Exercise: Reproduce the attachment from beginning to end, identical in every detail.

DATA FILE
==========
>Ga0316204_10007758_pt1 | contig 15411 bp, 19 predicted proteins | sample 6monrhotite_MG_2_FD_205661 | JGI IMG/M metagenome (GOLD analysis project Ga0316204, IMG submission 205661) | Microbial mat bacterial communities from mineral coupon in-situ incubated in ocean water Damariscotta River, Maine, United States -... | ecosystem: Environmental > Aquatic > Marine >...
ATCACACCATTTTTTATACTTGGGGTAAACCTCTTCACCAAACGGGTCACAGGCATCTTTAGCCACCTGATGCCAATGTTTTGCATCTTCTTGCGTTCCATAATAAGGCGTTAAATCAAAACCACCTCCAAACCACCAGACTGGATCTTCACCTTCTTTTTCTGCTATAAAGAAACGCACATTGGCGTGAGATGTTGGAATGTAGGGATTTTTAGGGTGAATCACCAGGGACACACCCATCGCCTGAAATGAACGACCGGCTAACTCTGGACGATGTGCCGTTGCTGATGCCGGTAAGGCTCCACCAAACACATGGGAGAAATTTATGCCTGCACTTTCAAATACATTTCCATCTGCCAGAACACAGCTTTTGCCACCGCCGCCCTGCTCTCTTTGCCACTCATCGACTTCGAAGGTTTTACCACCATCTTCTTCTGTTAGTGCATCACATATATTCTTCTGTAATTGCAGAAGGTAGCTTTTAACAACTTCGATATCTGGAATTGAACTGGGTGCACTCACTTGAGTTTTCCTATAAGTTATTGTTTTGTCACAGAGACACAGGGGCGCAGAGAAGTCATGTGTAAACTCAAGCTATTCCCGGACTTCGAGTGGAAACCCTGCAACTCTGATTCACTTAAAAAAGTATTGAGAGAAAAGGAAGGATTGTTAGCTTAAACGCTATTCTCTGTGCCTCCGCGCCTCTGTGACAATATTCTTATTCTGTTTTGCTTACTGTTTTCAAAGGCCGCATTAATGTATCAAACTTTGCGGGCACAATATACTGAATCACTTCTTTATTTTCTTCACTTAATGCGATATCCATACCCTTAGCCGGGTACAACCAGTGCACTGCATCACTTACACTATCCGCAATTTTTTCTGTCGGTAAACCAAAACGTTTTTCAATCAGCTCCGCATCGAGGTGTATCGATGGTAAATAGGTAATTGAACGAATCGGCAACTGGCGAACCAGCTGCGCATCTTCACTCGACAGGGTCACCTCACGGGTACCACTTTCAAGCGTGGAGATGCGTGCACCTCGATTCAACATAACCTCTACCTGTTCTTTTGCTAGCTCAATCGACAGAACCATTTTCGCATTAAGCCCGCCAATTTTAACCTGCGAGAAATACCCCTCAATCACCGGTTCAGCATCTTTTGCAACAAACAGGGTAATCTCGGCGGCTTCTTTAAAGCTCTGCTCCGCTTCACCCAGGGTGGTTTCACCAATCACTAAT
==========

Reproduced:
>Ga0316204_10007758_pt1 | contig 15411 bp, 19 predicted proteins | sample 6monrhotite_MG_2_FD_205661 | JGI IMG/M metagenome (GOLD analysis project Ga0316204, IMG submission 205661) | Microbial mat bacterial communities from mineral coupon in-situ incubated in ocean water Damariscotta River, Maine, United States -... | ecosystem: Environmental > Aquatic > Marine >...
ATCACACCATTTTTTATACTTGGGGTAAACCTCTTCACCAAACGGGTCACAGGCATCTTTAGCCACCTGATGCCAATGTTTTGCATCTTCTTGCGTTCCATAATAAGGCGTTAAATCAAAACCACCTCCAAACCACCAGACTGGATCTTCACCTTCTTTTTCTGCTATAAAGAAACGCACATTGGCGTGAGATGTTGGAATGTAGGGATTTTTAGGGTGAATCACCAGGGACACACCCATCGCCTGAAATGAACGACCGGCTAACTCTGGACGATGTGCCGTTGCTGATGCCGGTAAGGCTCCACCAAACACATGGGAGAAATTTATGCCTGCACTTTCAAATACATTTCCATCTGCCAGAACACAGCTTTTGCCACCGCCGCCCTGCTCTCTTTGCCACTCATCGACTTCGAAGGTTTTACCACCATCTTCTTCTGTTAGTGCATCACATATATTCTTCTGTAATTGCAGAAGGTAGCTTTTAACAACTTCGATATCTGGAATTGAACTGGGTGCACTCACTTGAGTTTTCCTATAAGTTATTGTTTTGTCACAGAGACACAGGGGCGCAGAGAAGTCATGTGTAAACTCAAGCTATTCCCGGACTTCGAGTGGAAACCCTGCAACTCTGATTCACTTAAAAAAGTATTGAGAGAAAAGGAAGGATTGTTAGCTTAAACGCTATTCTCTGTGCCTCCGCGCCTCTGTGACAATATTCTTATTCTGTTTTGCTTACTGTTTTCAAAGGCCGCATTAATGTATCAAACTTTGCGGGCACAATATACTGAATCACTTCTTTATTTTCTTCACTTAATGCGATATCCATACCCTTAGCCGGGTACAACCAGTGCACTGCATCACTTACACTATCCGCAATTTTTTCTGTCGGTAAACCAAAACGTTTTTCAATCAGCTCCGCATCGAGGTGTATCGATGGTAAATAGGTAATTGAACGAATCGGCAACTGGCGAACCAGCTGCGCATCTTCACTCGACAGGGTCACCTCACGGGTACCACTTTCAAGCGTGGAGATGCGTGCACCTCGATTCAACATAACCTCTACCTGTTCTTTTGCTAGCTCAATCGACAGAACCATTTTCGCATTAAGCCCGCCAATTTTAACCTGCGAGAAATACCCCTCAATCACCGGTTCAGCATCTTTTGCAACAAACAGGGTAATCTCGGCGGCTTCTTTAAAGCTCTGCTCCGCTTCACCCAGGGTGGTTTCACCAATCACTAAT